The Musée du Louvre in Paris, the most visited art museum in the world, has announced it will introduce a 15-euro flat fee giving visitors full access in order to create “better synergy” between temporary exhibits and the permanent collection.
Roughly 70 percent of Louvre visitors are foreign tourists who come to see several famous pieces including “The Winged Victory of Samothrace“, Vénus de Milo and, of course, Leonardo Da Vinci’s Mona Lisa. French visitors, on the other hand, tend to skip the permanent connections in favour of the temporary exhibits.
“For the past 18 months, the Louvre has been working on trying to create better balance and stronger links between the permanent collections and the temporary exhibits,” the museum said in a press release published Friday.
The museum said it has made changes to the way that some of the art is displayed with this goal in mind. Staff have also redrawn “visitor trails,” which help guide guests to specific artworks united by a common period, artistic movement or theme. Museum signs as well as labels providing information about the art are currently being translated into three languages.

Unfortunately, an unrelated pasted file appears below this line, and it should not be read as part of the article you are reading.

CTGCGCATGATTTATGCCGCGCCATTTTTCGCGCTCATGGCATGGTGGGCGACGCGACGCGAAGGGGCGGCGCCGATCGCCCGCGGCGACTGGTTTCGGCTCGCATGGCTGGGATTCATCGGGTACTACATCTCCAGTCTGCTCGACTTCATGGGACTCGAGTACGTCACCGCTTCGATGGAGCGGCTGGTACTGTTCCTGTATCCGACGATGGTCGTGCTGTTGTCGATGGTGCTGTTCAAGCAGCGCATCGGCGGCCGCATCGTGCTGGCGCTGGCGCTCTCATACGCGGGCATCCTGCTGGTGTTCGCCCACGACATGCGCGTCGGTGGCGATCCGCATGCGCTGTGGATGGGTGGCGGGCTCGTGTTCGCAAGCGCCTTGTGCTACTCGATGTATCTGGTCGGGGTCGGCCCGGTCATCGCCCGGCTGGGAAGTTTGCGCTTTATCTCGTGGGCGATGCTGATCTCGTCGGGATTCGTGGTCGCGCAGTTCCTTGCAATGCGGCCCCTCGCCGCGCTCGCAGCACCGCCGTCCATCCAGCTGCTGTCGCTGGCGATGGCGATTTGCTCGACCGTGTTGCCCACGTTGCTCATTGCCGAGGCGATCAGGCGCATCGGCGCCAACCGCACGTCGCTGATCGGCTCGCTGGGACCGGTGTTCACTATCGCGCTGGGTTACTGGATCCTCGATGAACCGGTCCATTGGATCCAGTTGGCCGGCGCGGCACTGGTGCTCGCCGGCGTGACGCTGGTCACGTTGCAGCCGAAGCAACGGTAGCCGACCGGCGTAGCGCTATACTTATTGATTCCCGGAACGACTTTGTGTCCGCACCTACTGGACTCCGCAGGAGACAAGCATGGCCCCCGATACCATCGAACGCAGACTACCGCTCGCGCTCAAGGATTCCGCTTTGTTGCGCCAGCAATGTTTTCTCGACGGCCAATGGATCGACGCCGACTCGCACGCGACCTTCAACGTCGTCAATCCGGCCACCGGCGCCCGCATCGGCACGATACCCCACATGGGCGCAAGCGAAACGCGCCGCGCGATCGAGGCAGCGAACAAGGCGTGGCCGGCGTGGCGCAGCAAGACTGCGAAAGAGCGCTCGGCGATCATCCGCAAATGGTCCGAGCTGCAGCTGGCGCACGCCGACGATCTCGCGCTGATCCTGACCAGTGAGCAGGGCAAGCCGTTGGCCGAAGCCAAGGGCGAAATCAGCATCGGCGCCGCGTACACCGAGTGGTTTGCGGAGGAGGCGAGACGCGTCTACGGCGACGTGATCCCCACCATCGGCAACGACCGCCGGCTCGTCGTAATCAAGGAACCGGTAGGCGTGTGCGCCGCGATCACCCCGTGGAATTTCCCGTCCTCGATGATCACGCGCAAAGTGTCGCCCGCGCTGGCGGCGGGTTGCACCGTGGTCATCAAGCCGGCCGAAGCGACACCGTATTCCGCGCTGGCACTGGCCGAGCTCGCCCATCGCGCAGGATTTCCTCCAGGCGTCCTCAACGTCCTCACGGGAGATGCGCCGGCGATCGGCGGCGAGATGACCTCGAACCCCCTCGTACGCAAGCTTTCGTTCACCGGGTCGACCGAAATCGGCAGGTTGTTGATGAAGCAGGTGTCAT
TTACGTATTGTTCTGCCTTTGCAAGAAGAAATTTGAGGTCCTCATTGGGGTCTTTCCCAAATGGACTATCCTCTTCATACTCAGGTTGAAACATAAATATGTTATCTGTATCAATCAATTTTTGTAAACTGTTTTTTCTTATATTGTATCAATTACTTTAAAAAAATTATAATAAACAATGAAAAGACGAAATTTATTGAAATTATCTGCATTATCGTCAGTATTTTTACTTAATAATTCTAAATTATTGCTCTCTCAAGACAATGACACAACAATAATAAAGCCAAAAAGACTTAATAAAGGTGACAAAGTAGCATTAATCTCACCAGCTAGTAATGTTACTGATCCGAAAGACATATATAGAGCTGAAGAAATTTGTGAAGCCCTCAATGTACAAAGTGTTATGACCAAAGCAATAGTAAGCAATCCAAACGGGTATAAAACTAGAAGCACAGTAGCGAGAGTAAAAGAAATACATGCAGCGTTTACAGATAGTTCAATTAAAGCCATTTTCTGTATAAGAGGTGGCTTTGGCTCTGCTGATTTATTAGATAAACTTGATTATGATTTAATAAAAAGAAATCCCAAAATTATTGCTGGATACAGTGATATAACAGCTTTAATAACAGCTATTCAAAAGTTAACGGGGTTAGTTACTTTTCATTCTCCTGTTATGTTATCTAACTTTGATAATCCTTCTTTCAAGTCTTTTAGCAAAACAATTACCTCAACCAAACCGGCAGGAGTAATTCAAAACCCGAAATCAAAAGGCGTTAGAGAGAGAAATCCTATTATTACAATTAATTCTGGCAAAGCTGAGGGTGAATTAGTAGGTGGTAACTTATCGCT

At present, a ticket for the Louvre’s permanent collection is 12 euros, entrance to a temporary exhibit is 13 euros and a combined ticket sells for 16 euros.
“The unique fare, to take effect July 1, is comparable to those sold by other cultural institutions in France (Musée d’Orsay: 11 euros; Centre Pompidou: 14 euros; Château de Versailles: 15 euros) and is cheaper than many ticket prices in other countries (The Vatican Museum [Rome]: 16 euros; Rijksmuseum [Amsterdam]: 17,5 euros; Ufizzi Gallery [Florence]: 18,5 euros; MoMa [New York]: 25 dollars)”, the Louvre said in a statement.
Museum visitors who qualify for free entrance (children under 18, artists and EU residents between the age of 18 and 25) will now be able to view special exhibitions in addition to the permanent collection.
In 2014, roughly 40 percent of the Louvre’s visitors earned free entry, according to the AFP.
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